Highest birth surplus in 36 years

Norway’s population increased by 15,000 to 4,873,000 in the first quarter of 2010. The population increase was 2 100 higher than in the same period last year. This was due to the high birth surplus and a larger immigration than in any previous first quarter.

The immigration surplus from abroad in the first quarter, 10,900, made up three quarters of the population increase. Immigration totalled 19,100 in the first quarter, 2,500 more than last year, and the highest number ever recorded in a first quarter. A total of 8,200 persons emigrated, 1,250 more than last year, and this was also the highest number ever recorded. The resulting net migration of 10,900 was second only to the one in 2008. During the 1990-2007 period it varied from 100 to 7,500.

A total of 15,000 children were born, 150 more than last year, and this was the highest figure since year 2000. A total of 10,900 died, 650 fewer than in 2008, and with the exception of 2006, this was the lowest number of any first quarter since 1984. The resulting birth surplus of 4 100, which was 800 or 24 per cent higher than last year, was the highest registered since 1974.

Increased Baltic immigration

Polish citizens still constitute the largest group of immigrants. Some noteworthy changes could be seen in the immigration pattern of the first three months.

A total of 2,500 Swedish citizens arrived in the first quarter, and this was 850 or 50 per cent more than last year. Nine hundred Swedish citizens emigrated, and this resulted in a net immigration of 1,600, towards 950 last year. A total of 1,800 Lithuanian citizens arrived, twice as many as in 2009. Only 300 emigrated, resulting in a net immigration of 1 500, whereas last year it stood at only 600.

Latvian citizens made up the fourth largest group this year, and for the first time were to be found on the list of the countries from where most immigrants came. Immigration by Icelandic citizens also increased, from 250 last year to 400 this year. Refugees showed differing developments. Net immigration among Somali citizens doubled from 200 last year to 400 this year, whereas net immigration by Iraqi citizens decreased from 300 last year to 150.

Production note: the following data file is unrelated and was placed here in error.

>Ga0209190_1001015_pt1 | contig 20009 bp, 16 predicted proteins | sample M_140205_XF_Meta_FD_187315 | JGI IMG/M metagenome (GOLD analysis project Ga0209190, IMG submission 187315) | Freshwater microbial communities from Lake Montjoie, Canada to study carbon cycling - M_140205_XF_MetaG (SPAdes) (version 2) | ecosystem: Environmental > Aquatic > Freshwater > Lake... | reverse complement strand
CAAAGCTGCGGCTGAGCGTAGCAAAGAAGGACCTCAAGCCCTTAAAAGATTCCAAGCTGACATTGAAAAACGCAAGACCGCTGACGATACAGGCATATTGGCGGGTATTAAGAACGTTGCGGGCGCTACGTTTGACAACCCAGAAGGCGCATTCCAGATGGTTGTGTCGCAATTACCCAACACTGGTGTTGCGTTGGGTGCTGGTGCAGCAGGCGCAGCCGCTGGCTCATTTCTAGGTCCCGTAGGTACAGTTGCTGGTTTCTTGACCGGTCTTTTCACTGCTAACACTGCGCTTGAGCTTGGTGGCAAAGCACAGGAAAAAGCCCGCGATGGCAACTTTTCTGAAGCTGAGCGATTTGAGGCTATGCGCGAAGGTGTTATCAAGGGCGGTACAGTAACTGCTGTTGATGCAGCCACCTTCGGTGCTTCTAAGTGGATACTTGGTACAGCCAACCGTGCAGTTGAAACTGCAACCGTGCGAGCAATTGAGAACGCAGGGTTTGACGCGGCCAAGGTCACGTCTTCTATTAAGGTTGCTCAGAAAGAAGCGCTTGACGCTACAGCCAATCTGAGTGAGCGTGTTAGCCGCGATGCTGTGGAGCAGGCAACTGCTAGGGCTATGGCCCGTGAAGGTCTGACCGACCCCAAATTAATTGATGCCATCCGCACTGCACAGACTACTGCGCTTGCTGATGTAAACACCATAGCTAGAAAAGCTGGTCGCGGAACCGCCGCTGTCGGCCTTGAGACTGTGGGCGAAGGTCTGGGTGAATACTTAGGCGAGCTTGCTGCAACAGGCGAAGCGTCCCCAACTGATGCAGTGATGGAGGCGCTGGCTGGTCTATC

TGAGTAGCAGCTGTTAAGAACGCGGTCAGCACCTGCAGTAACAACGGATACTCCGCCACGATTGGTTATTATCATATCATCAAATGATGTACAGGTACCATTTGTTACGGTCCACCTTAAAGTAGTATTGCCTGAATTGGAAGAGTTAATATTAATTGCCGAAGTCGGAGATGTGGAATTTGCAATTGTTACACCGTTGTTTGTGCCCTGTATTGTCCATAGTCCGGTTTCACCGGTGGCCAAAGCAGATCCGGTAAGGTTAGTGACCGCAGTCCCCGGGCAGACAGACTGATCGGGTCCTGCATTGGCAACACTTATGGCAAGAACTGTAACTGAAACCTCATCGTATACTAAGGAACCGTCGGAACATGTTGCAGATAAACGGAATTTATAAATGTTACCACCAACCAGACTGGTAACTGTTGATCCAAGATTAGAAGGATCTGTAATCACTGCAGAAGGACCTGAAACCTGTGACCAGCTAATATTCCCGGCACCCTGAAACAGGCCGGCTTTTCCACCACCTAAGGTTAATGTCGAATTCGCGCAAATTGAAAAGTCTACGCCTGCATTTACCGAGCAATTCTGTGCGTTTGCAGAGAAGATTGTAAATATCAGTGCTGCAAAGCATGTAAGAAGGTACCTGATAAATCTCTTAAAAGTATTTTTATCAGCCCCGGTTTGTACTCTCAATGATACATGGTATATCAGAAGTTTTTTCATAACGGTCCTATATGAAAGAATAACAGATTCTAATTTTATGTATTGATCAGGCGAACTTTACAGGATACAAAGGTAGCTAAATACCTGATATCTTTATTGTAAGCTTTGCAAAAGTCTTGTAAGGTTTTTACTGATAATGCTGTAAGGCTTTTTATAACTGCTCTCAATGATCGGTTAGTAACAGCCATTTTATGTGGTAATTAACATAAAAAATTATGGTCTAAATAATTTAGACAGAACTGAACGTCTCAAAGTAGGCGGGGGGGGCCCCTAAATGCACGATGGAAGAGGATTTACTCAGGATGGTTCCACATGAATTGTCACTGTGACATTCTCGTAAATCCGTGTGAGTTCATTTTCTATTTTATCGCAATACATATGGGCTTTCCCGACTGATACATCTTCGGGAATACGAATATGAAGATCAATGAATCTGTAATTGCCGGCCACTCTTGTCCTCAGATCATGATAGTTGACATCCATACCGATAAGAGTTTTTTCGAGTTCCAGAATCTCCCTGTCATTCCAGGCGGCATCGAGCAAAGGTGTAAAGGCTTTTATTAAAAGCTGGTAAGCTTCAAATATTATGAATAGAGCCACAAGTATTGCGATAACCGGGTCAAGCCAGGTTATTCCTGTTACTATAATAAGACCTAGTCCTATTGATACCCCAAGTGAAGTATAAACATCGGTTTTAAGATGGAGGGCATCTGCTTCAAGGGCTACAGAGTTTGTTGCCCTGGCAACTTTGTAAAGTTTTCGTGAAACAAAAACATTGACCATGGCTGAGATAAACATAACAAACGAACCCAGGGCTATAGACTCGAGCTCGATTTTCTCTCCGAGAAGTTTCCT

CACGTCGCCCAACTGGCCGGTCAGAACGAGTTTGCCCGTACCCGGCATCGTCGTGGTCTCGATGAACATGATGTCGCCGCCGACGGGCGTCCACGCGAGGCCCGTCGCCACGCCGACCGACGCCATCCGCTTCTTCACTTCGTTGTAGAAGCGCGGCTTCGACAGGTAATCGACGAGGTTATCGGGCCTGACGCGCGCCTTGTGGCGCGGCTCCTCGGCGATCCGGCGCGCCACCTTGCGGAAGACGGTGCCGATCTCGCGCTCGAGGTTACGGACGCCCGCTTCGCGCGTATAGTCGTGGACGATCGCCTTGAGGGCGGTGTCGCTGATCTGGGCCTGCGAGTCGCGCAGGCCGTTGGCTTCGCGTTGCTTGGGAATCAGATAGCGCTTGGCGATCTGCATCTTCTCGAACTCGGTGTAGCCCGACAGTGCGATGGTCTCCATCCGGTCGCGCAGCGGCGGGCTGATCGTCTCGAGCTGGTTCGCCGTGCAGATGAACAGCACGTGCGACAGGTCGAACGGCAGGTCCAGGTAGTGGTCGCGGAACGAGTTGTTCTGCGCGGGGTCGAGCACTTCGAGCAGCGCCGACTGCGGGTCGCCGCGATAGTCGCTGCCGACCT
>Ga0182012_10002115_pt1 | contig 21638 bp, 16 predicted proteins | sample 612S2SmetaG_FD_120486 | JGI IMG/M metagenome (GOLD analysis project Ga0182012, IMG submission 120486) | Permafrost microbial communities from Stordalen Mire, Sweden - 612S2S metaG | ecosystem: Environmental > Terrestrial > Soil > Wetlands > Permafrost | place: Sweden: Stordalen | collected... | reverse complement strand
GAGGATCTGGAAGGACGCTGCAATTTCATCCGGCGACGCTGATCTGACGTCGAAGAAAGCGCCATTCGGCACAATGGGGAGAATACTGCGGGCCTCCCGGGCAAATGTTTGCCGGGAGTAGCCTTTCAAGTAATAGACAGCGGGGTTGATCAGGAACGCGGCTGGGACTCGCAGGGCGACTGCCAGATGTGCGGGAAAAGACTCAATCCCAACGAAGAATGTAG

Population increase in all counties except one

The four counties Oslo, Akershus, Rogaland and Hordaland represented 9,700 or 65 per cent of the total population increase in the country. Only Nord-Trøndelag experienced a decrease, but this was due to the registered emigration of 200 Polish citizens from Verran municipality.

Highest natural increase in Oslo

Oslo also stood out as regards excess of births over deaths in the first quarter of 2010, which reached 1,300 or almost a third of the total excess of births in the country. Four counties had a deficit of births over deaths.

Migration gain from abroad

Eighteen of the counties, as in previous years, had a migration gain from abroad. The only county without a migration gain was Nord-Trøndelag, for reasons previously explained. The two counties Oslo/Akershus on the one hand and Rogaland/Hordaland combined on the other, had the largest gains, with almost 3,000 each. The migration gain totalled 10,900 and offset the birth deficit and domestic migration loss in many counties.

Twelve counties had a domestic migration loss, whereas seven had a domestic migration gain, the largest of which were in Østfold and Akershus.

Population increase in 268 municipalities

A total of 268 of the 430 municipalities had a population increase in the first quarter, whereas 146 had a decrease and 16 saw no change. As in previous years, the population increased in centrally situated municipalities whereas less central areas experienced migration loss and birth deficit, although to a somewhat lesser degree than last year. Half of the 30 municipalities with the largest birth surplus were situated in Rogaland and Hordaland.

Source: Statistics Norway

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